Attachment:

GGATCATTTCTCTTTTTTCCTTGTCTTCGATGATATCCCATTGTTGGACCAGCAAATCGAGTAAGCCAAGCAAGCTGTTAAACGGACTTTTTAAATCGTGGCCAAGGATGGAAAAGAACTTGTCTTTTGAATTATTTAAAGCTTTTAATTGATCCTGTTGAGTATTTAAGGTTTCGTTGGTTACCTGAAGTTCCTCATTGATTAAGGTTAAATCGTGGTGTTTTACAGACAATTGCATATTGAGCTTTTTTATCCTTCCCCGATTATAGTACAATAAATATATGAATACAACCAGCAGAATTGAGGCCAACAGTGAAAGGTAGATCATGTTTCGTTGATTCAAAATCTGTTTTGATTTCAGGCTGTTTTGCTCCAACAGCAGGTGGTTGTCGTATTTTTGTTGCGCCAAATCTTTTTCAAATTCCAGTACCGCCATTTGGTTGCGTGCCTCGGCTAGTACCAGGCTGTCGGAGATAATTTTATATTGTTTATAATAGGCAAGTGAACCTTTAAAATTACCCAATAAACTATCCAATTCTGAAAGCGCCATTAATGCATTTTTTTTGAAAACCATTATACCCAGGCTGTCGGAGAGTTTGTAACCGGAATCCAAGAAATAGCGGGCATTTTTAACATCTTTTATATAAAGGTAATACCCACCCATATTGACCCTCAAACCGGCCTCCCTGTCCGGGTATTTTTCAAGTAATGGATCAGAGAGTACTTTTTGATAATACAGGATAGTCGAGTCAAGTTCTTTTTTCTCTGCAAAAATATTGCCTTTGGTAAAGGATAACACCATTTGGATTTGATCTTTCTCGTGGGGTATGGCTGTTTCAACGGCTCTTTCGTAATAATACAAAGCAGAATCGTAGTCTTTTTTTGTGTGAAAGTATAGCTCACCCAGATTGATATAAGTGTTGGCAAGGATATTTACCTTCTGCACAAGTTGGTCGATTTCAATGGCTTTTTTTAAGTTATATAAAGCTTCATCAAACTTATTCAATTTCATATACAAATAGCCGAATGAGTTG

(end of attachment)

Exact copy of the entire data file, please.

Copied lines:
GGATCATTTCTCTTTTTTCCTTGTCTTCGATGATATCCCATTGTTGGACCAGCAAATCGAGTAAGCCAAGCAAGCTGTTAAACGGACTTTTTAAATCGTGGCCAAGGATGGAAAAGAACTTGTCTTTTGAATTATTTAAAGCTTTTAATTGATCCTGTTGAGTATTTAAGGTTTCGTTGGTTACCTGAAGTTCCTCATTGATTAAGGTTAAATCGTGGTGTTTTACAGACAATTGCATATTGAGCTTTTTTATCCTTCCCCGATTATAGTACAATAAATATATGAATACAACCAGCAGAATTGAGGCCAACAGTGAAAGGTAGATCATGTTTCGTTGATTCAAAATCTGTTTTGATTTCAGGCTGTTTTGCTCCAACAGCAGGTGGTTGTCGTATTTTTGTTGCGCCAAATCTTTTTCAAATTCCAGTACCGCCATTTGGTTGCGTGCCTCGGCTAGTACCAGGCTGTCGGAGATAATTTTATATTGTTTATAATAGGCAAGTGAACCTTTAAAATTACCCAATAAACTATCCAATTCTGAAAGCGCCATTAATGCATTTTTTTTGAAAACCATTATACCCAGGCTGTCGGAGAGTTTGTAACCGGAATCCAAGAAATAGCGGGCATTTTTAACATCTTTTATATAAAGGTAATACCCACCCATATTGACCCTCAAACCGGCCTCCCTGTCCGGGTATTTTTCAAGTAATGGATCAGAGAGTACTTTTTGATAATACAGGATAGTCGAGTCAAGTTCTTTTTTCTCTGCAAAAATATTGCCTTTGGTAAAGGATAACACCATTTGGATTTGATCTTTCTCGTGGGGTATGGCTGTTTCAACGGCTCTTTCGTAATAATACAAAGCAGAATCGTAGTCTTTTTTTGTGTGAAAGTATAGCTCACCCAGATTGATATAAGTGTTGGCAAGGATATTTACCTTCTGCACAAGTTGGTCGATTTCAATGGCTTTTTTTAAGTTATATAAAGCTTCATCAAACTTATTCAATTTCATATACAAATAGCCGAATGAGTTG